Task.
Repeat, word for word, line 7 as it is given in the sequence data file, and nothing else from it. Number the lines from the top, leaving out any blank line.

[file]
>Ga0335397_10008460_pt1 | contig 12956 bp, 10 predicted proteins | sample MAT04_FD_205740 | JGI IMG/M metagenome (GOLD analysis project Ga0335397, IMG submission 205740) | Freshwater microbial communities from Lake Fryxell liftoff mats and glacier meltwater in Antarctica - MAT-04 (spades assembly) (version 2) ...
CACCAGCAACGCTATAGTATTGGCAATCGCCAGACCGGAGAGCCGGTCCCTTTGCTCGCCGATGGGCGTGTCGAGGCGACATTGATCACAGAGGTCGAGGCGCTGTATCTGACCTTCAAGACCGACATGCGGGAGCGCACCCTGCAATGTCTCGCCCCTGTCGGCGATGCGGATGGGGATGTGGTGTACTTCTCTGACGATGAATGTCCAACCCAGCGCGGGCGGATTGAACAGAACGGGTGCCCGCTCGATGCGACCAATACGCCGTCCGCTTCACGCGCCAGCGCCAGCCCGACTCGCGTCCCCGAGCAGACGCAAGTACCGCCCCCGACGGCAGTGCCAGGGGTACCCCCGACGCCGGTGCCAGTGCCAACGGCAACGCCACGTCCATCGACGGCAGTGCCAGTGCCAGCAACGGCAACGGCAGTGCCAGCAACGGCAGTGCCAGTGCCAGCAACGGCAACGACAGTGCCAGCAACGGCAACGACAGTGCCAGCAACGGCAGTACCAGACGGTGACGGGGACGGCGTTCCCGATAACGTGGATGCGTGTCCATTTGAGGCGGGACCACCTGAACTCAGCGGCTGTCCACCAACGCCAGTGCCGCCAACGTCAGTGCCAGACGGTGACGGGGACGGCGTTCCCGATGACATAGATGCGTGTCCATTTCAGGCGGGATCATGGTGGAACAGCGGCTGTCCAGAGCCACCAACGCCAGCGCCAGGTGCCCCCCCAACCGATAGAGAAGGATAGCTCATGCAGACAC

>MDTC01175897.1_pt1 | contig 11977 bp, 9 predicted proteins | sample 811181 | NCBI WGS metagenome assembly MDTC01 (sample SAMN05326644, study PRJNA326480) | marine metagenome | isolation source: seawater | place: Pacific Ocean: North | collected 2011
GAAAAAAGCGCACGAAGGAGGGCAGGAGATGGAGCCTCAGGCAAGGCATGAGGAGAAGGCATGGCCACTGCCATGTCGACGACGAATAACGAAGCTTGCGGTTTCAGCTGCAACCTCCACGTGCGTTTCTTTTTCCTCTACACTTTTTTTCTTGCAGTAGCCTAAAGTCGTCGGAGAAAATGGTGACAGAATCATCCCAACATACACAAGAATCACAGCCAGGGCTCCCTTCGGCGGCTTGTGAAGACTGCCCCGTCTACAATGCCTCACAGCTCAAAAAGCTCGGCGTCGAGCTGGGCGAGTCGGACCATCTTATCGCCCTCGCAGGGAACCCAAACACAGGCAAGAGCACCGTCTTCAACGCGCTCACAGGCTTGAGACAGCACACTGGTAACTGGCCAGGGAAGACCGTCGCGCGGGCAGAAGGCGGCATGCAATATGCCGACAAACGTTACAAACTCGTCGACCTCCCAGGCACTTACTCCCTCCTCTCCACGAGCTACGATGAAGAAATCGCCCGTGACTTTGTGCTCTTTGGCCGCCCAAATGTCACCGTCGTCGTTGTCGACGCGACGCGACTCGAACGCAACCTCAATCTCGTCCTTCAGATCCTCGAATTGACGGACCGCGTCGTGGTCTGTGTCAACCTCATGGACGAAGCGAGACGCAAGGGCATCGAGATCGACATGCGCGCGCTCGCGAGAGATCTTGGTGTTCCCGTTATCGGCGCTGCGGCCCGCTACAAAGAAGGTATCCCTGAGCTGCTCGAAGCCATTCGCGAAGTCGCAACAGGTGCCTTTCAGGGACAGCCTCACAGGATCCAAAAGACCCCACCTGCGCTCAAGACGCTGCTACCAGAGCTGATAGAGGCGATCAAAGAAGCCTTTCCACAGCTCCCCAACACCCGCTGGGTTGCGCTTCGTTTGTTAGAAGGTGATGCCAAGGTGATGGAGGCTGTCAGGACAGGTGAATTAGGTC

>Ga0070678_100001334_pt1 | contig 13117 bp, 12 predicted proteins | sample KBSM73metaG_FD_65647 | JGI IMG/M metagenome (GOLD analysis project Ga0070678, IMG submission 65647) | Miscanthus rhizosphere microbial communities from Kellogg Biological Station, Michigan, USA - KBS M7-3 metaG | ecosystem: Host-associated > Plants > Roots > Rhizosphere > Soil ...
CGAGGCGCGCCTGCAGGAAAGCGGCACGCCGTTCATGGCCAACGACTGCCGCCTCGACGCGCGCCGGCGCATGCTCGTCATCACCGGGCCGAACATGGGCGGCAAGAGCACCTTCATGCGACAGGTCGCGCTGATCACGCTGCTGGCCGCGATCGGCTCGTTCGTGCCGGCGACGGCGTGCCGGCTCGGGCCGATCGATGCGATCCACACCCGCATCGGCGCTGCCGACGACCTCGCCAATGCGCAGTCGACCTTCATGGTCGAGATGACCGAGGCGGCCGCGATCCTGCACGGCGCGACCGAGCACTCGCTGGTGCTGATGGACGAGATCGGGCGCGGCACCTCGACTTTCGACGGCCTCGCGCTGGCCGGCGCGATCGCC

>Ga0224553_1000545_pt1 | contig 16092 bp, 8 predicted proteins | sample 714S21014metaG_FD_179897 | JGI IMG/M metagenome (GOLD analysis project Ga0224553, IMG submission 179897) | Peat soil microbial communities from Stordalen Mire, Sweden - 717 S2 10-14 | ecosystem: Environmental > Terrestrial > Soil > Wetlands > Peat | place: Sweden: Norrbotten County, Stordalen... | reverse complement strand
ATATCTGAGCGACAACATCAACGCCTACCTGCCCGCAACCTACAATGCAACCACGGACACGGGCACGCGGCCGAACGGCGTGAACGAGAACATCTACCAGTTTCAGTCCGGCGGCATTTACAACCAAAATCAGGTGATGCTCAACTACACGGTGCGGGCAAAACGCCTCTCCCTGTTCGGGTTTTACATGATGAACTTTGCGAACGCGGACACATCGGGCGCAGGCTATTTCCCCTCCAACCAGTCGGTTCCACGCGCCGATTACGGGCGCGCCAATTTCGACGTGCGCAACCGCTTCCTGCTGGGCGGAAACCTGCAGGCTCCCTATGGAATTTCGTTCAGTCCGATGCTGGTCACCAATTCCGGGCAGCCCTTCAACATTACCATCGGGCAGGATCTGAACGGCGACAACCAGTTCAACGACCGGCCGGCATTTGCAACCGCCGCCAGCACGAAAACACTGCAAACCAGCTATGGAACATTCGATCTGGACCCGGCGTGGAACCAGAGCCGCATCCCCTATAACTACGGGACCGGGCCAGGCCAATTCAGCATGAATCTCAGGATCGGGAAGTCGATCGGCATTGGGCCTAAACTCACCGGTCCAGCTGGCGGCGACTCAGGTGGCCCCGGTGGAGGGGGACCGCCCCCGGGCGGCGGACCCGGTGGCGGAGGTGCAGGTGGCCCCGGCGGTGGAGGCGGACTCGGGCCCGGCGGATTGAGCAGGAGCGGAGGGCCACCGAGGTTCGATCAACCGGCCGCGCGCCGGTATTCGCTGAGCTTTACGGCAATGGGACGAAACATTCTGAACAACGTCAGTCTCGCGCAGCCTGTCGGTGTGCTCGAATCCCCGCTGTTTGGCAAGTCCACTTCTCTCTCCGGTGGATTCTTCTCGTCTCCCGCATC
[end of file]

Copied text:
>Ga0224553_1000545_pt1 | contig 16092 bp, 8 predicted proteins | sample 714S21014metaG_FD_179897 | JGI IMG/M metagenome (GOLD analysis project Ga0224553, IMG submission 179897) | Peat soil microbial communities from Stordalen Mire, Sweden - 717 S2 10-14 | ecosystem: Environmental > Terrestrial > Soil > Wetlands > Peat | place: Sweden: Norrbotten County, Stordalen... | reverse complement strand